Ragada has Nagarjuna playing a guy from Kadapa who speaks in the Telangana dialect. It's so illogical that you know that the director must also be aware of that, and all your Telugu movie-watching experience tells you that it will be explained in the end, and that the explanation will be a load of BS. Well, it's not. Explained, that is. That's like someone you have contempt for, not even remembering your name.
That also explains the IQ behind Ragada in general. Nagarjuna's last release
disappeared from the theatres in 3-4 weeks, and Ragada looks like it'll plumb the same depths. Made on a shoestring script and lavish denial, it happily believes in itself. The film has no strong core theme or structure, it doesn't care about appearing even remotely logical, it completely lacks romance, and the plot requires an IQ close to your mobile number to understand it. Plus, there's formula all around - 2 heroines, completely uninspired songs, ridiculous fights, and a hero made out to be God. If it were not for a comedy track featuring Brahmanandam, this movie would set your life back by a few years.
Satya (Nagarjuna) is a native of Kadapa who lands in Hyderabad and directly runs into a gang war with shootouts happening. He single-handedly beats up all the goons of one side, and no one shoots him even though he's a sitting duck - the general theme of the movie. The leader of the other side, GK, is grateful to him, and makes him a partner in business. A lot of villians are now introduced, and very soon you lose track of who is against whom and for what.
In the process Satya runs into Sireesha (Anushka), who falls in love with him.You also figure out that Satya has a violent flashback in Kadapa (like everyone else in Andhra Pradesh). Also entering Satya's life with her parents and brother is Ananthalakshmi (Priyamani), an orthodox brahmin girl who he rescues from some goons in his spare time. This appears pretty much like a sidetrack to the main story, but quickly everything gets entangled with everything else, and to all the issues in your life that make you feel inadequate and worthless, the plot of this one gets added.
Standing out in Ragada is the hero speaking in the Telangana dialect - perhaps the first time that a mainstream hero has done in Tollywood. And in a bid to avoid alienating other audiences in these troubled times, the hero's native place is shown to be Kadapa. And, like we said, things are left at that. Director Veeru Potla doesn't see any other issues, like perhaps audiences wondering why a person brought up in Kadapa would speak the dialect of another region. More importantly, this is attention-grabbing in itself, and distracts from the actual movie.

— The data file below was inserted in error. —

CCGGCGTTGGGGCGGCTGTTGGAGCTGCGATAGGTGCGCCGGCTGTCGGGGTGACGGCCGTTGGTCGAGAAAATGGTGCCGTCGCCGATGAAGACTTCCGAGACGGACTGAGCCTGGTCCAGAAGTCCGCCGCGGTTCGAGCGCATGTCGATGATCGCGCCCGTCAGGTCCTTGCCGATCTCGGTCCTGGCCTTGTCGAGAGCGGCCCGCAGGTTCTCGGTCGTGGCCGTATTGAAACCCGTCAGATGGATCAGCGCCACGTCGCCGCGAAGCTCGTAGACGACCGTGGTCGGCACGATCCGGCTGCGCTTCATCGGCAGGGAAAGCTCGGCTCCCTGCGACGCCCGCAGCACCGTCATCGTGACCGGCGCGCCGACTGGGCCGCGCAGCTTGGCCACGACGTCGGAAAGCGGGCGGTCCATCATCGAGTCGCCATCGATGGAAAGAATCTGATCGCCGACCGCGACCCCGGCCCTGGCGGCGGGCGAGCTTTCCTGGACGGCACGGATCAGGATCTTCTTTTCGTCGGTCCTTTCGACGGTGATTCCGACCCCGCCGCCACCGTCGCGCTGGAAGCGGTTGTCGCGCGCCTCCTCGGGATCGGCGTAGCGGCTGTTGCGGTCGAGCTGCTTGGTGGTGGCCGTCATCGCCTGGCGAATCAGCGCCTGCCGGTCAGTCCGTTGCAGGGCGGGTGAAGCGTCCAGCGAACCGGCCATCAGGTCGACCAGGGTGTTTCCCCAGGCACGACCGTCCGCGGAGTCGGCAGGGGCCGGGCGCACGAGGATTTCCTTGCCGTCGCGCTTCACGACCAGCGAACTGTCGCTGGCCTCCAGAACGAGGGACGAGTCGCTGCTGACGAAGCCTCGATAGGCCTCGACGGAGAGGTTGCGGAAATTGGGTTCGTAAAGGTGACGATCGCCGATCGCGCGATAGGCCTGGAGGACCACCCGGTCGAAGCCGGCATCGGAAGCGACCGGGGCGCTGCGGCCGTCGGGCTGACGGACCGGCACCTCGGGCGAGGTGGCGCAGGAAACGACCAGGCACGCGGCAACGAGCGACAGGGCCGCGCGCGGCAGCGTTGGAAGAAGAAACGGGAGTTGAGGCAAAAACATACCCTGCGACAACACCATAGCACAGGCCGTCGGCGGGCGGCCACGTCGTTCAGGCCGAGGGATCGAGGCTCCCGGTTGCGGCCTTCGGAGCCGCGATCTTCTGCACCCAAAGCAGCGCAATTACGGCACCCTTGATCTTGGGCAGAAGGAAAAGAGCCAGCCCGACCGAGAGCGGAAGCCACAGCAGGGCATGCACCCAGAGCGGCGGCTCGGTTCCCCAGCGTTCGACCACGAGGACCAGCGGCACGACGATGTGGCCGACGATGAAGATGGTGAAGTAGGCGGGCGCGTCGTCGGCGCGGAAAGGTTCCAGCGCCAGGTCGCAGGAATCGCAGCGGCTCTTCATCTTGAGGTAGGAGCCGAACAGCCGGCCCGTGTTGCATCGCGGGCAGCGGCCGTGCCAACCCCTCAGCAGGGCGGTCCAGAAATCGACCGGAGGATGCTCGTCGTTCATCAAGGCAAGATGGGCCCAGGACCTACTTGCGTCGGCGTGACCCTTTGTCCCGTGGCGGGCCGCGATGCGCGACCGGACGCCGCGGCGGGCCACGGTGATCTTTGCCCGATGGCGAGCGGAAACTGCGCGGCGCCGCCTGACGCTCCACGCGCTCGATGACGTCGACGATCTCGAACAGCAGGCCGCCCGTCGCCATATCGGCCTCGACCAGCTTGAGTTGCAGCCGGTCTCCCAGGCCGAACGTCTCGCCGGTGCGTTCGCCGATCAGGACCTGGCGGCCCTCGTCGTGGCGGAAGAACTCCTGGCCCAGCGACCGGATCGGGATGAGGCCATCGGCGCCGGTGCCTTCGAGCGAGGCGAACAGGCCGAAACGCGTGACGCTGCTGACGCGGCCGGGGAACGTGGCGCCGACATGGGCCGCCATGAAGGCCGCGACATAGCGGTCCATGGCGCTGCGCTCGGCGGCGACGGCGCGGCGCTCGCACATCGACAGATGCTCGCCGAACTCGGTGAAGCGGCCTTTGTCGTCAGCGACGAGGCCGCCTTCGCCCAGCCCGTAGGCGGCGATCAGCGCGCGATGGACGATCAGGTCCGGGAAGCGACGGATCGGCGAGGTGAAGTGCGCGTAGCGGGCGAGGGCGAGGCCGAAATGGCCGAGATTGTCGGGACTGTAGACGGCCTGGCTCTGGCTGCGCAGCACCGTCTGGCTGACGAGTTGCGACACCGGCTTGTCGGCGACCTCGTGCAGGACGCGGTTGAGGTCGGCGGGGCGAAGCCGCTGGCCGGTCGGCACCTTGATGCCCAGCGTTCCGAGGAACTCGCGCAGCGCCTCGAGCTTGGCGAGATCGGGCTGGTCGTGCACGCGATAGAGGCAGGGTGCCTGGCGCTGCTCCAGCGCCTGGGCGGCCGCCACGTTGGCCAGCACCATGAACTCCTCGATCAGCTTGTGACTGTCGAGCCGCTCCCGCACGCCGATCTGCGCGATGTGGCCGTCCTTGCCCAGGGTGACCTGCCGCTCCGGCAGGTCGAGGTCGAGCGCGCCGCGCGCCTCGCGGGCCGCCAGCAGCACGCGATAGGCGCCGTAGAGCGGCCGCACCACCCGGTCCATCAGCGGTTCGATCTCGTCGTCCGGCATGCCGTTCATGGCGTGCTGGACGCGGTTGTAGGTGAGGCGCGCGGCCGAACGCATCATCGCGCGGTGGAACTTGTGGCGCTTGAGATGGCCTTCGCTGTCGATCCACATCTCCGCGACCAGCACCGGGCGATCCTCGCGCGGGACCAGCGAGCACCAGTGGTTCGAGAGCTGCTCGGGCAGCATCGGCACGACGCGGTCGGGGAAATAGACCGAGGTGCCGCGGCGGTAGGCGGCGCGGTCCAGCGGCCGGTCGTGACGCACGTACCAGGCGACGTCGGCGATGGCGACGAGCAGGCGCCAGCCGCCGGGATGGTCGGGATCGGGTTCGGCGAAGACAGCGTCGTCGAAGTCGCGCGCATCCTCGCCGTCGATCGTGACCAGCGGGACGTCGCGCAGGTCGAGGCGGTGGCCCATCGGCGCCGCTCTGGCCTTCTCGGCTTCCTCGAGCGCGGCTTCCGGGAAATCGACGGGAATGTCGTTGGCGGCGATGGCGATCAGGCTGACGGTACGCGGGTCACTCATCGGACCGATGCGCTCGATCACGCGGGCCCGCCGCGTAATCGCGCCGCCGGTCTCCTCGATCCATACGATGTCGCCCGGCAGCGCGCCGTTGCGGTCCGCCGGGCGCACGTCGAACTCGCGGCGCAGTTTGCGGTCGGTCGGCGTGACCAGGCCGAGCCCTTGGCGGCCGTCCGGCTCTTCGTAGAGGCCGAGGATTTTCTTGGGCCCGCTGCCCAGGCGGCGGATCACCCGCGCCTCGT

The film seems incoherent for the most part, with too many characters plotting too many things. The movie is rated A, too, and there's a reason for it - plenty of gory violence. And a lot of it meaningless, confusing, and incapable of engaging you. As we've said, there are numerous villians, no one of them is characterized strongly enough for you to await his decimation by the hero, and that results in a strong good-evil core premise missing. The fights themselves are also way too unrealistic even by Tollywood standards - the climax fight particularly so.
While the comedy, especially involving Brahmanandam, is generally entertaining, the dialogue-writing oscillates between good and mediocre, with the latter increasingly predominant - the dialogues in the climax are particularly a feast for people wanting to die.
Nagarjuna is his usual self, but the movie has the feel of an ode to him - constant lines praising his looks, including by the villians, make the film feel more like a resuscitation effort for the career of the star than like professional story-telling. Anushka and Priyamani look like they've been shoehorned in; there's no courtship - an evergreen draw - and there's no role for them except for the glamour factor. Actors like Kota too are wasted with pointless presences, and Brahmanandam ends up being the best part of the movie.
The songs are forced into the movie in the most archaic manner of Tollywood, and the music is painfully mass-y. Also, for a film that tries to be politically correct, Ragada makes too much fun of brahmins.
On the whole, this one is likely to have only a blink-and-miss presence in theatres, and even if you don't blink, you should miss it.